Image Processing Reference
In-Depth Information
Therefore, the ( A i ,p i ) form random closed sets, each one included in the next, or
even focal sets in belief function theory. The corresponding mass functions are thus
described as consonant. Let us note that p i is not the probability for x (the variable
whose possibility distribution is π ) to belong to A i , but rather the probability for A i
to actually represent the knowledge available regarding x . Once again, we are dealing
with the two concepts of imprecision (through the size of A i ) and uncertainty (the
value of p i ).
The value of λ i can also be interpreted as a lower bound of the probability for the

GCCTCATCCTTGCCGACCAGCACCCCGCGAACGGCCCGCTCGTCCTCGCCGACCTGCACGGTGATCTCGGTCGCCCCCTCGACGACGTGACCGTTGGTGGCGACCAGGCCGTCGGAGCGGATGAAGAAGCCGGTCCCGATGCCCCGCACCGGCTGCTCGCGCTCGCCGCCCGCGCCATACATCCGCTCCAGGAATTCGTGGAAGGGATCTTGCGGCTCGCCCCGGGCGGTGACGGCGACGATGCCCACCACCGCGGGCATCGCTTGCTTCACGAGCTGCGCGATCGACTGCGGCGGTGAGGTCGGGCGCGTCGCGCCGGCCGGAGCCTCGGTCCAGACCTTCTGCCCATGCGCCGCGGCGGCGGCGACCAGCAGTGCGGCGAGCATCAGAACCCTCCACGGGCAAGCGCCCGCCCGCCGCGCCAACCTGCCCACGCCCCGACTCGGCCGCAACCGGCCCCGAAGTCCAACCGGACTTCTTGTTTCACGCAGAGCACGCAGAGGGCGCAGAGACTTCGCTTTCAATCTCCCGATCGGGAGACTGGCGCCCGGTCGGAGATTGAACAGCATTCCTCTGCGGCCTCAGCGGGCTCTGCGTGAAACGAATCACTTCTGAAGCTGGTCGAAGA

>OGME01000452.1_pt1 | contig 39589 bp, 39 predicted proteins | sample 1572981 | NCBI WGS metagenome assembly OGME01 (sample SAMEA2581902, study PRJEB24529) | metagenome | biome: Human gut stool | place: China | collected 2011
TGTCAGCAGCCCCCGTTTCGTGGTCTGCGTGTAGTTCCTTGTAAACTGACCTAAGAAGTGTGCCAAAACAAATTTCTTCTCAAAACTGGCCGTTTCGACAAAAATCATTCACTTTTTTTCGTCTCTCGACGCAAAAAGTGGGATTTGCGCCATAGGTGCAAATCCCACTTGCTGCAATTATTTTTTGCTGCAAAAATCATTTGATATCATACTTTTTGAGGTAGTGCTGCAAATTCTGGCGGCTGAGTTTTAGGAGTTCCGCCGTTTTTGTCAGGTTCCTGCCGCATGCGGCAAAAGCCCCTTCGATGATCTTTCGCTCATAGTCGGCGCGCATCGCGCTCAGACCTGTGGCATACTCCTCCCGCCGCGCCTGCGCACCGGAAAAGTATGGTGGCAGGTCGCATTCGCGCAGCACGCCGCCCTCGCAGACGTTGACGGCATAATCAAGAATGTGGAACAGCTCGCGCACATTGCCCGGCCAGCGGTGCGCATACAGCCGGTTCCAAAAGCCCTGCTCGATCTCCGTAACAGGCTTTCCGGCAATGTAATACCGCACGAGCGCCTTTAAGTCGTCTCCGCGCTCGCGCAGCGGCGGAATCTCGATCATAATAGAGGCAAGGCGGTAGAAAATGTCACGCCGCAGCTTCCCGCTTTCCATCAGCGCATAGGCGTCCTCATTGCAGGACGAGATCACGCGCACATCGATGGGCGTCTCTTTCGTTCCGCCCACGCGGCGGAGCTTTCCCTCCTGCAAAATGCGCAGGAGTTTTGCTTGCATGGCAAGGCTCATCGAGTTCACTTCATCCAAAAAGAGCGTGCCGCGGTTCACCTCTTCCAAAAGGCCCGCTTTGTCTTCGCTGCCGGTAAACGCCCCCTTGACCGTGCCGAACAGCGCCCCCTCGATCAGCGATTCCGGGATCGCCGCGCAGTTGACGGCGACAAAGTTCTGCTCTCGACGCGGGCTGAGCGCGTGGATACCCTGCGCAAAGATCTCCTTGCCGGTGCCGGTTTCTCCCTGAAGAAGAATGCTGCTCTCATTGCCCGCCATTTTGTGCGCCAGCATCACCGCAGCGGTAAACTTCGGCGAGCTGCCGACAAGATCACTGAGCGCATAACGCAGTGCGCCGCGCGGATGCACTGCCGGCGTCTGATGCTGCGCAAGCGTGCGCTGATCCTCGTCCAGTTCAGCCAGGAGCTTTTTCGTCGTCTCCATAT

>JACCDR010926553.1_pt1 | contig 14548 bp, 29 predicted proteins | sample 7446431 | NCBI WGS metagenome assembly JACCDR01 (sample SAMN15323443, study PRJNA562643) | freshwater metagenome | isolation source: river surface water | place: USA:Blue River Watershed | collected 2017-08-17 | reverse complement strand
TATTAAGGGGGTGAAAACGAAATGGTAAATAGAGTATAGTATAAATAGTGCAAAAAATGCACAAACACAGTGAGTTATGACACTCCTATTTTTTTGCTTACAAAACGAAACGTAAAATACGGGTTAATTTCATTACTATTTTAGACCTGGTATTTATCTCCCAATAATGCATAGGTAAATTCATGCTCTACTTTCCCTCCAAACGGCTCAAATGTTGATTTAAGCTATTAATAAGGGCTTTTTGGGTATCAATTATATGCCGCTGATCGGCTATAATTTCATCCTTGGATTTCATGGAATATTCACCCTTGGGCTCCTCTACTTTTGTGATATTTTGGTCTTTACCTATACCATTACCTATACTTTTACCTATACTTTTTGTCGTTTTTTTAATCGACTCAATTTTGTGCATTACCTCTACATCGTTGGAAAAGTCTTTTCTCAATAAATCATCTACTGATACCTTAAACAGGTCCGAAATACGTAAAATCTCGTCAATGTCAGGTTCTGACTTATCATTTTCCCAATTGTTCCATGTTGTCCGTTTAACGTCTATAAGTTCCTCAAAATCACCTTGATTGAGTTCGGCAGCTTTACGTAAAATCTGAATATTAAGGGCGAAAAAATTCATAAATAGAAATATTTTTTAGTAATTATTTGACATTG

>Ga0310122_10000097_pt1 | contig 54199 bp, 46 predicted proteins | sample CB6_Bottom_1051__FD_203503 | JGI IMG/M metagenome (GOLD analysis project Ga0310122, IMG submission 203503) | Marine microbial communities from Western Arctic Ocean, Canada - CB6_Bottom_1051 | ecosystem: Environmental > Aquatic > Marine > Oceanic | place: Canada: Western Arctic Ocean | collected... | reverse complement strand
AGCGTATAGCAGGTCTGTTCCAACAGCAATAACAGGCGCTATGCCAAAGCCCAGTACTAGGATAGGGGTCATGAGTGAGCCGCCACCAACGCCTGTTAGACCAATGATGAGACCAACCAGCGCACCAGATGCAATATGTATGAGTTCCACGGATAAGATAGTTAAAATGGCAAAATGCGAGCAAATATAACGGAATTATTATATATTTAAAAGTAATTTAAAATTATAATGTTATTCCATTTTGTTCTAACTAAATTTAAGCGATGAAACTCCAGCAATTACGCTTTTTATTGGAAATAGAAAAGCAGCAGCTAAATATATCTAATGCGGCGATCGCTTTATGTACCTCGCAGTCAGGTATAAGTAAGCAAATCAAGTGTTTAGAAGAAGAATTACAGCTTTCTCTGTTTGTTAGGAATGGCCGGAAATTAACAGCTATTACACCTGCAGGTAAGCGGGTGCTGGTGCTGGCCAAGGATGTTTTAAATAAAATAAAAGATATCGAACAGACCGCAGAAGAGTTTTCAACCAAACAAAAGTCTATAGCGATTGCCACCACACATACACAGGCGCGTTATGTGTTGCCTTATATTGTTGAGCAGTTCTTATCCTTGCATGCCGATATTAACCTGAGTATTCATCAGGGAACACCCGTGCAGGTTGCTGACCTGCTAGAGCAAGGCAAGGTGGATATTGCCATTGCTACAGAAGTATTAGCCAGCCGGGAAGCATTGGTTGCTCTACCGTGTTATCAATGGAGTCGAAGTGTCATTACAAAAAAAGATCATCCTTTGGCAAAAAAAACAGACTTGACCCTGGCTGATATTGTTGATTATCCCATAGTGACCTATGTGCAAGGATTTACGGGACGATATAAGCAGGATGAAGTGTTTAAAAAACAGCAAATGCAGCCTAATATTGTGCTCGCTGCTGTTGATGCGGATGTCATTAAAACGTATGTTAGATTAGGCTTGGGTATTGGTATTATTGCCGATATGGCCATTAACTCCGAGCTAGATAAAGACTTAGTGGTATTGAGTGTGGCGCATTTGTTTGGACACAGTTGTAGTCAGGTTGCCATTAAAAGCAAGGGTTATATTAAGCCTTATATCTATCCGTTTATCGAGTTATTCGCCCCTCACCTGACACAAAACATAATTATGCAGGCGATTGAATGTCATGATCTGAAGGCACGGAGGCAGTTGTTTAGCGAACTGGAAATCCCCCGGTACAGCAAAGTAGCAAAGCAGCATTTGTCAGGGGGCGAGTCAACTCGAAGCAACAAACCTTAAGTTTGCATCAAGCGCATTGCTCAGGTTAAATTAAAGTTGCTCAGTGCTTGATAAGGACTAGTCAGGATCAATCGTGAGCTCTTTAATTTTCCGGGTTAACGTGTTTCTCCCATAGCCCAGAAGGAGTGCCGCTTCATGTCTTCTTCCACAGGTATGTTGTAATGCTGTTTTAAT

actual value of x to be in A i . The distribution π is then equivalent to a family
P
of
probabilities:
= P, P A i
λ i ,i =1 ...n .
P
[8.32]
Possibility is then interpreted as the upper probability:
Π( B )= P ( B ) = sup P ( B ) ,P
∈P ,
[8.33]
and necessity as the lower probability:
N ( B )= P ( B ) = inf P ( B ) ,P
∈P .
[8.34]
Interpretations in terms of likelihood functions involve probabilities of the form
P ( s m |
s ) where s m refers to the measured value of x and s to its actual value. The
distribution π can then be identified with P ( s m |
s ). For any subset A ,wehave:
P s m |
s
P s m |
A
P s m |
s
min
s A
max
s A
[8.35]
which then makes it possible to interpret Π( A ) as the upper bound of P ( s m |
A ).
However, we cannot get very far with this since the information available is usually
lower than P ( s m |
s ).
8.5. Combination operators